Sweetwater School Board Approves Potential Layoffs To Close Budget Deficit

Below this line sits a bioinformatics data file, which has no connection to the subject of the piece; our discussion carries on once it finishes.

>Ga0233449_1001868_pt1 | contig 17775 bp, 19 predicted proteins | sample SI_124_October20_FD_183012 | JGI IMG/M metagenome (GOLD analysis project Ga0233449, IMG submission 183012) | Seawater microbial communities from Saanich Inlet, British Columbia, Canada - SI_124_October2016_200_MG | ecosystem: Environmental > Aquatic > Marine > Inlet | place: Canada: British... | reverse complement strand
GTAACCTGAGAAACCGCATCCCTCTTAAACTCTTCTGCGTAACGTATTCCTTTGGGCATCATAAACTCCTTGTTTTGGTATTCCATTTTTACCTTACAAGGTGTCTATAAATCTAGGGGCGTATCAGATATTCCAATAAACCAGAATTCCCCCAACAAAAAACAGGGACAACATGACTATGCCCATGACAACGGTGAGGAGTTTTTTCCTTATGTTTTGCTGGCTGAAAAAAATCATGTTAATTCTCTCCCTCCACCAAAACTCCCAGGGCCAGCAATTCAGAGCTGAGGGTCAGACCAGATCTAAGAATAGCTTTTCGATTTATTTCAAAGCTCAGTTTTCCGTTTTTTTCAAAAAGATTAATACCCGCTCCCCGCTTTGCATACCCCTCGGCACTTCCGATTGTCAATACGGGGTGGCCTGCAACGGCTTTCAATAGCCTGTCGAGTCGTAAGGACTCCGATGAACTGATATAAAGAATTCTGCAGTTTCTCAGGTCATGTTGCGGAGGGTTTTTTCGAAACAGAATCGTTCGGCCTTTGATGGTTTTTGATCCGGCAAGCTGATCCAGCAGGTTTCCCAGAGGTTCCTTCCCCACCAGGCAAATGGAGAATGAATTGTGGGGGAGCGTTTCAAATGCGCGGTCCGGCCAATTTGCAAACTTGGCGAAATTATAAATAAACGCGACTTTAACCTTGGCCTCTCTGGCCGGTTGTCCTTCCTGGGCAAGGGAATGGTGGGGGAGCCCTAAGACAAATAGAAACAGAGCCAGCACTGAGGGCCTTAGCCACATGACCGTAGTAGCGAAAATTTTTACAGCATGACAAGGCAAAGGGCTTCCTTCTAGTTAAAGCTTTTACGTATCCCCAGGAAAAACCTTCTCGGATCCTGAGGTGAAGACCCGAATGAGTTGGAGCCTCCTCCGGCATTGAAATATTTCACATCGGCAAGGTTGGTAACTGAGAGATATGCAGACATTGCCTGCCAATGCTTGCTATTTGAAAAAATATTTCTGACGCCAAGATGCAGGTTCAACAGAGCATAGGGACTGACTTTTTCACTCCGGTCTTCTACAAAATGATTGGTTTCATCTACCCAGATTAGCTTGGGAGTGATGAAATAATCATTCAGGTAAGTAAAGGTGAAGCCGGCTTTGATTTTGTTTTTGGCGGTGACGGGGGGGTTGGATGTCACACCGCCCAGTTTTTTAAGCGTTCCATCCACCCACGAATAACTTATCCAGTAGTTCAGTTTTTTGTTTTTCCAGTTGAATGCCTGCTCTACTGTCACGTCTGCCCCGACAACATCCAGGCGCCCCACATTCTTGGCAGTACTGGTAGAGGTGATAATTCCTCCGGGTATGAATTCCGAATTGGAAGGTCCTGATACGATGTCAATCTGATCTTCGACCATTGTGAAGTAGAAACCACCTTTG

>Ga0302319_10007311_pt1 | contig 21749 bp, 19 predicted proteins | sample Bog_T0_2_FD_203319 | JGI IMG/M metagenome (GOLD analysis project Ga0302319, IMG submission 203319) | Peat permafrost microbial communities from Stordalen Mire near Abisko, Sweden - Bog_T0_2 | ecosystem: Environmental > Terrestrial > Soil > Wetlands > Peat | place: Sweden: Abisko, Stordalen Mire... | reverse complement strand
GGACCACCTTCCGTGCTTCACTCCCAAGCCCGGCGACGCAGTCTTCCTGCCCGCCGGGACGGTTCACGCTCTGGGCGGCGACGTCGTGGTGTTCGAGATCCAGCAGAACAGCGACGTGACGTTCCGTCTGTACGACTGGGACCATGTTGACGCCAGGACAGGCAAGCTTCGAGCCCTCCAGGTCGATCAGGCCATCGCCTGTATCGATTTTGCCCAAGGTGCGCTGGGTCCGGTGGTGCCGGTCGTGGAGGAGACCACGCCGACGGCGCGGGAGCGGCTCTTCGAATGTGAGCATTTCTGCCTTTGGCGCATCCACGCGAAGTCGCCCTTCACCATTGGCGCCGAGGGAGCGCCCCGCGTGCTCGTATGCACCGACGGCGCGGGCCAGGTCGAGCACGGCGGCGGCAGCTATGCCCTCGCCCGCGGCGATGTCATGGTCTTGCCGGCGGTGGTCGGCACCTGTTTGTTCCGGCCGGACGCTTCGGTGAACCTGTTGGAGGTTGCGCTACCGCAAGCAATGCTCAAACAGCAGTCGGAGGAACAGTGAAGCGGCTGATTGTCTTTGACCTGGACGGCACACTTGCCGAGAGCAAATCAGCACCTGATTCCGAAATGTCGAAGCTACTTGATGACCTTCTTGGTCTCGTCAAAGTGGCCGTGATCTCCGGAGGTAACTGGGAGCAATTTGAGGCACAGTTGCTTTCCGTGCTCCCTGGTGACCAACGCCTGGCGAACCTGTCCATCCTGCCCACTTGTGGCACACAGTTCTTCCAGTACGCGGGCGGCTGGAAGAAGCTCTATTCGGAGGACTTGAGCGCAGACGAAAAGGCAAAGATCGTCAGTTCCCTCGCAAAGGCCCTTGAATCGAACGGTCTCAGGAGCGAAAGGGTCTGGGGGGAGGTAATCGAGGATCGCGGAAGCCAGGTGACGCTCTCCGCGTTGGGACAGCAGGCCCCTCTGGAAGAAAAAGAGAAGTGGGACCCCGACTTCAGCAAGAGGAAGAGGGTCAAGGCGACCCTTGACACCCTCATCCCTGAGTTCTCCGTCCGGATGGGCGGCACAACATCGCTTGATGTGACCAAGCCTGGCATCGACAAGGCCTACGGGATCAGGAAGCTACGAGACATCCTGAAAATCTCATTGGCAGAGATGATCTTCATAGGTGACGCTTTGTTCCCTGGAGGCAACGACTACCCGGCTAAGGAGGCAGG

Speaker 1: 00:00 Parents of students in the Sweetwater union high school district made their displeasure known at a packed school board meeting last night. Speaker 2: 00:15 [inaudible]. Speaker 1: 00:16 But in the end, the district school board voted to lay off more than 200 school employees to help close a $30 million budget deficit. Teachers, counselors and librarians are among the positions on the chopping block along with all of the district's learning centers, which provide one on one instruction to students. KPBS education reporter Joe hung was at the pact meeting last night and he joins us now. And Joe, welcome to the program. Thanks for having me. Tell us about the mood at the meeting last night. Speaker 3: 00:45 Uh, it was a lot of anger, a lot of anger, a lot of frustration and a lot of just sort of sadness and emotional exhaustion really from both parents, but also teachers who are just furious and, uh, librarians who are all being cut, uh, in, in this proposal. And, um, I think the most sort of impactful part of this was the decision to lay off all the, um, to give layoff notices to all the teachers in the learning centers. In the district, which sort of serves students who have, uh, unique needs, let's say. So it could be, uh, anyone from teenage moms to students with severe anxiety who sort of need a, a more tailored classroom setting. And, uh, Danella Burke was one of the students from one of the learning centers who spoke last night. And I have a clip of that Speaker 4: 01:35 from the very first day I started, my counselor told me that I was told me that being with the learning center, I wouldn't have the access to all the services of main campus. Like all my peers. I felt like I've been treated like all my peers except for now, now I feel like you're taking away a program that helps kids like me. The learn center has helped me. It's too many ways. Speaker 1: 02:00 That's really heartbreaking. That's a student who is not going to be able to go to the learning centers because sweet water high school district has voted to get rid of them. How has Sweetwater accumulated this budget deficit, this $30 million budget deficit? Speaker 3: 02:17 So it's, it's a wide variety of things, you know. And, um, I, I've, I have been here for less than a year and I've covered education before. But, um, this is really the first time I've seen a school district where a, the budget deficit comes from so many things. It comes from them underestimating their payroll. It comes from, they, they missed some of the debt that they owed and didn't calculate that into a past year's budget. So, uh, it really comes from a variety of different, um, sort of, uh, forms of fiscal mismanagement. Speaker 1: 02:49 And how much are these layoffs and shutdowns expected to save the judges. Speaker 3: 02:53 So they're expected to save about 20 million. So, which would, uh, basically take the, uh, the district out of County oversight. So they had to close about $15 million to, to have the County step away from, um, supervising their budget. Speaker 1: 03:09 So the, does this decision was approved by a three to two vote of the Sweetwater school board? What are the board members who voted against it? Have to say? Speaker 3: 03:18 So one of the chance, uh, I heard last night from the teachers and, and the protestors were, were, were a cut from the top. And the two board members who voted against these cuts, uh, Nicholas Segura and Paula hall sort of echoed that and said, look, we haven't looked at the district administration and we haven't looked at making the central office more efficient. We're going straight to the teachers and, and that, and they didn't want to make cuts in services that directly affects students. Speaker 1: 03:47 Is Sweetwater union school district still being audited by the state over potential fraud in the budget? Speaker 3: 03:52 Yeah, so there was a state audit that sort of launched, uh, early 2019 in about February and it's been sort of quiet since then. And, uh, it's still ongoing. Yeah. Speaker 1: 04:03 So several people you spoke with last night talked about the impact of these layoffs, but especially as you say, the closing of the district learning centers. What did they tell you? Speaker 3: 04:13 So, uh, I spoke with one student, um, yesterday after the meeting. Her name is Michi and, uh, she told me she doesn't know what she's gonna do and, um, because she, she needs this program to graduate. Right. But a solution that the district has proposed is, uh, put these students in a preexisting independent study program, but, uh, students are, are skeptical saying as soon as like Mitchie actually came from the independent study programs. So, uh, it's still sort of up in the air right now. Speaker 1: 04:47 So they haven't actually figured out where these students are going to go. They have a rough proposal saying that we'll put these students in the independent study programs, but beyond that, it's, it's unclear. Pink slips for the Sweetwater staff will be going out by the middle of next month. But is this the end of the story? I mean, couldn't some of these teachers and staff still be rehired? Speaker 3: 05:07 Yes. So, uh, at the end of the year, the school district will do an assessment of retirements, resignations, and then from there they'll look at, uh, how many spots they have to fill. And among the teachers who did receive layoff notices, they'll go by seniority and refill those positions. Speaker 1: 05:25 I have been speaking with KPBS education reporter Joe Hong. Joe. Thank you. Thank you.